“As your committee heard from the young Palestinian and Israeli leaders of Shades, a new initiative that promotes dialogue among Israeli and Palestinian young diplomats, there are some very positive though not yet fully illuminated, sparks of hope for intergroup dialogue cooperation, and ultimately mutual acceptance, that is arising among a new generation of Israelis and Palestinians.

“Coupled with the very positive report I heard today, regarding your community’s investment in the Bank of Palestine over the past few years, I would hope that the resolution(s) that ultimately emerge from your deliberations will be positive and proactive and not include divestment language.

“Both from listening to your deliberations today, and to the many one-on-one conversations I have had with delegates, in the hallways, I know that the Episcopal Church community, similar to the majority of the Jewish community believes that ‘two States for two Peoples’ is the only workable solution to the century-long conflict. I want to thank the Episcopal Church for its continuing constructive role in working toward this goal.”

As I write this column the convention is still in session and the committee was in closed session, seeking to rewrite a resolution. Therefore I cannot tell you what resolutions on the Middle East, if any, ultimately will emerge before the conference ends on July 2. I can say that I heard true expressions of support for Israel and for concern for the plight of Palestinians.

I cannot end this column without a word about my Shabbat morning experience.

In my last column I wrote of the need for us to rethink our communal delivery system. In Salt Lake City, Kol Ami is a synagogue that is both Reform and Conservative, and holds parallel services every Shabbat, where both communities come together for the conclusion of the service,  including their rabbi’s sermon, Kaddish, and a kiddish lunch. The synagogue is led by a dynamic young rabbi, who is the daughter of a contemporary of mine, an inspirational cantor, and a large cadre of dedicated and liturgically skilled lay leaders. Last Saturday, like many colleagues across the country, the rabbi spoke about Charleston and its implications. She made the challenging claim that Americans must not use the issue of the Confederate flag as a diversion from facing the real issue of racism that permeates our society and our own communities. She called upon her congregants to join her in outreach to the African American, Native American, and Muslim communities in Salt Lake City.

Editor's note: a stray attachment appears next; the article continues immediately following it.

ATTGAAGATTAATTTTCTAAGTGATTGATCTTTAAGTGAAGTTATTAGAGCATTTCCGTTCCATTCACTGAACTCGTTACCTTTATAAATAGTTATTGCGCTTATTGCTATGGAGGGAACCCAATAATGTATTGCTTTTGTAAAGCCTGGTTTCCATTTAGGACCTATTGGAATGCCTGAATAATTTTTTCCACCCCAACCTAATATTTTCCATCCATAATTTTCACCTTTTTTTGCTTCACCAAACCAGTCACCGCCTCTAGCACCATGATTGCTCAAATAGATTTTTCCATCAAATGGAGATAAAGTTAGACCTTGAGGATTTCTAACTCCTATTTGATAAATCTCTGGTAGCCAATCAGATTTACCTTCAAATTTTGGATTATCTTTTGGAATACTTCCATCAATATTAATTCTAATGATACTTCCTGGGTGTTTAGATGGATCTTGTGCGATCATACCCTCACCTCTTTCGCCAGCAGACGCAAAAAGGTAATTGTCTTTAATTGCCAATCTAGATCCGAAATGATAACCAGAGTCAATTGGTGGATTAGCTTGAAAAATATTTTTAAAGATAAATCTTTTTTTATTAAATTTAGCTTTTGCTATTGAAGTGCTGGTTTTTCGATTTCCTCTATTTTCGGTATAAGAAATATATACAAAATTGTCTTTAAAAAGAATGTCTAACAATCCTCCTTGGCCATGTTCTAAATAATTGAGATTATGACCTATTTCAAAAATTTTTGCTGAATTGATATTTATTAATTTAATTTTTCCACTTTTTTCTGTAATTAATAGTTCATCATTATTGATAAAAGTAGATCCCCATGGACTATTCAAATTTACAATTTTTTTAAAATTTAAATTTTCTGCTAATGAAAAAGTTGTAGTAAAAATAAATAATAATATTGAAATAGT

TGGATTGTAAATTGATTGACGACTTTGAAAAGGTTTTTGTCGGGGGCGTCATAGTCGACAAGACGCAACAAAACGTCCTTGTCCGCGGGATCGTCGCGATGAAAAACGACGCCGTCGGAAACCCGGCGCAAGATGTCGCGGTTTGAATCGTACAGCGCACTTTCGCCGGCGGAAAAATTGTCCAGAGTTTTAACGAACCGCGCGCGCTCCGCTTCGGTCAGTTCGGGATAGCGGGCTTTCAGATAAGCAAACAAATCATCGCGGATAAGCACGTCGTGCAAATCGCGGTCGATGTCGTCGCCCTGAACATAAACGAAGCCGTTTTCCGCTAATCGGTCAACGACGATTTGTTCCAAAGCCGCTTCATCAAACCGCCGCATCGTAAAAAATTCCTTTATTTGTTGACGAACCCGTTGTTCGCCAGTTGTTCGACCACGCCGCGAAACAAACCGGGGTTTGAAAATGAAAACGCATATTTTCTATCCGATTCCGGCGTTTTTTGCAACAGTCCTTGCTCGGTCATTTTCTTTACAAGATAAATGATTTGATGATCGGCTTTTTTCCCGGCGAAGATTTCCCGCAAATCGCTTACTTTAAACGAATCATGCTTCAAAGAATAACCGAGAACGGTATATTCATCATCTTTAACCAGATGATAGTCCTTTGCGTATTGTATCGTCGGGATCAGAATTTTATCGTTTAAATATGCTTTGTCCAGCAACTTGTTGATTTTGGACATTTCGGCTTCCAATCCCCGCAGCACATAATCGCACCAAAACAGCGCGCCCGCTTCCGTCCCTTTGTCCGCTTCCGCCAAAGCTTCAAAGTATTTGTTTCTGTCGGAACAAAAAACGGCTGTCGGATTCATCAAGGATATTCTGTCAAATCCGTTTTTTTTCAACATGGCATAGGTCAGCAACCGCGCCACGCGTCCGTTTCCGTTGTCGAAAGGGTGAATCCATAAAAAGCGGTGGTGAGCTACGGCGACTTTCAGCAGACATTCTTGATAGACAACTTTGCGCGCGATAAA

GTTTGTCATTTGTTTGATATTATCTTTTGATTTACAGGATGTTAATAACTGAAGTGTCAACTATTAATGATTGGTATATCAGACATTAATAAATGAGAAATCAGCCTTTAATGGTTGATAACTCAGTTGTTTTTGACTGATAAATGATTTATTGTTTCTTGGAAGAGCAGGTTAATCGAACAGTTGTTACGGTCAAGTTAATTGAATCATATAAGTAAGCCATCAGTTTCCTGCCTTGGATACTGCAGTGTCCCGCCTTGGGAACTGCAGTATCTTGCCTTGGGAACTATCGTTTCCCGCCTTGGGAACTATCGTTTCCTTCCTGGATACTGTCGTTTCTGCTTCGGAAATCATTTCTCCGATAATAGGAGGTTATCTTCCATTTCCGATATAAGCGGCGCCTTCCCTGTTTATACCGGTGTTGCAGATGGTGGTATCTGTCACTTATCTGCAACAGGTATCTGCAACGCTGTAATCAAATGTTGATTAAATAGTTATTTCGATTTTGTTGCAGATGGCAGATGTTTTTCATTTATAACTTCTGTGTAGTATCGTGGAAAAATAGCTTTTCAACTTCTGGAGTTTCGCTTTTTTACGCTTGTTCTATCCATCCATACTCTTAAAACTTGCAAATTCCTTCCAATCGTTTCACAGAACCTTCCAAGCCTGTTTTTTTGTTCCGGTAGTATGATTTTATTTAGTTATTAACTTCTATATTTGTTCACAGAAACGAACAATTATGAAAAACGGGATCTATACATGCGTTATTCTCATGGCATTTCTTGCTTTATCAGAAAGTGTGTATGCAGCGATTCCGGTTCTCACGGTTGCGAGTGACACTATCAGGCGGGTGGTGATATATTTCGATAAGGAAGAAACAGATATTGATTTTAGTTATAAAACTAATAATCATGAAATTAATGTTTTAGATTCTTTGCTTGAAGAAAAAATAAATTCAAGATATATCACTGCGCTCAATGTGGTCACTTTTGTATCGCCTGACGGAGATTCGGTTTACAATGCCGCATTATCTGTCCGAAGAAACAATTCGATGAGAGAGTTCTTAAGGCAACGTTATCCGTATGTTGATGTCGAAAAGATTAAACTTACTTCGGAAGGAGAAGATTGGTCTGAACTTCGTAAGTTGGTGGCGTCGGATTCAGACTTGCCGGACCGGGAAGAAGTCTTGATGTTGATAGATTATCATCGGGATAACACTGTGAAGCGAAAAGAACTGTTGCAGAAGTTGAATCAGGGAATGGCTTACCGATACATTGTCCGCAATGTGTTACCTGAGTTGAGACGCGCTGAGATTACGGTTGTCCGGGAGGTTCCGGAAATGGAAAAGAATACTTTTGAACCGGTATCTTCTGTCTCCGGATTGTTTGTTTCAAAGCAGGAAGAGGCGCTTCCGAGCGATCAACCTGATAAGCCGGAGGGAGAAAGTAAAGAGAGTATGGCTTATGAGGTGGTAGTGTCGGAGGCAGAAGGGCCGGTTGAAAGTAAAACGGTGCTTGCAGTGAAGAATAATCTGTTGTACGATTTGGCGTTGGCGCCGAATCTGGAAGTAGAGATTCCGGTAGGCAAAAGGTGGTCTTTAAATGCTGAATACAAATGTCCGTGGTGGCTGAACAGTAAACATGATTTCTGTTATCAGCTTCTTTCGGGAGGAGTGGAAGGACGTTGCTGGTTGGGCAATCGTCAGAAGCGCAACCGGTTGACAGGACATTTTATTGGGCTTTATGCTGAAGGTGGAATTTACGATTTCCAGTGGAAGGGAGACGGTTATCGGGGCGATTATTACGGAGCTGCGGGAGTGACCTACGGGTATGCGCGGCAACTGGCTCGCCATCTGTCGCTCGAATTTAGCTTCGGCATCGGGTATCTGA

The lessons I learned in three days in Salt Lake City were that that we are blessed to live in a time and place where Jews and Judaism are far more accepted by our Christian neighbors and their churches than ever before in American history. Interfaith understanding that leads to mutual respect and interfaith action that can lead us to real social change are, as the events in Charleston reminded us all, challenged by the fear of the stranger. In conversation with one of my new Christian friends, a bishop from Maryland, we agreed that our mutual responsibility is to teach and model for others. We realized that the command in Leviticus 19, “love your neighbor as yourself,” must be taken as a serious challenge, not a platitude.

As I look back on last weekend and look forward to July 4th, our American Independence Day , when we coincidentally will read Parshat Balak, where curses are turned into blessings, I see a challenge to both appreciate our blessings as American Jews in the 21st century, and to work together with our fellow Jews, and with our fellow Americans of other faiths, to continue to repair the tears in the fabric of our world.


In favor of belly dancing

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There was always something searching in me, something sensual and needful that pushed me from religious prayer and meditation towards dance.

Maybe it was simply the music — the music of the Mediterranean and the Middle East that got under my skin. As a child, ballet did not move me, despite many years of trying to prove I was graceful and swanlike. It was the music of the Middle East, particularly that of my deepest roots in Israel, that spoke to me as a young woman. It drew me inadvertently to a studio in New York City, where I learned to belly dance many uncountable years ago. (The term belly dance does not refer to the belly, by the way. It refers to a form of this dance called “beladi.”) No one is undulating, shaking, and gyrating with abandon. It is a sedate, beautiful, and life affirming dance. It is an art. Not a fad. Not a bunch of hussies looking for sex.

My original teacher and mentor was called Serena, a Jewish woman who had given up ballet and then modern dance for belly dance. I went reluctantly to the first class on the suggestion of a friend. Suddenly, the music took over, my body moved from its inertia, and I began the road to learn this art.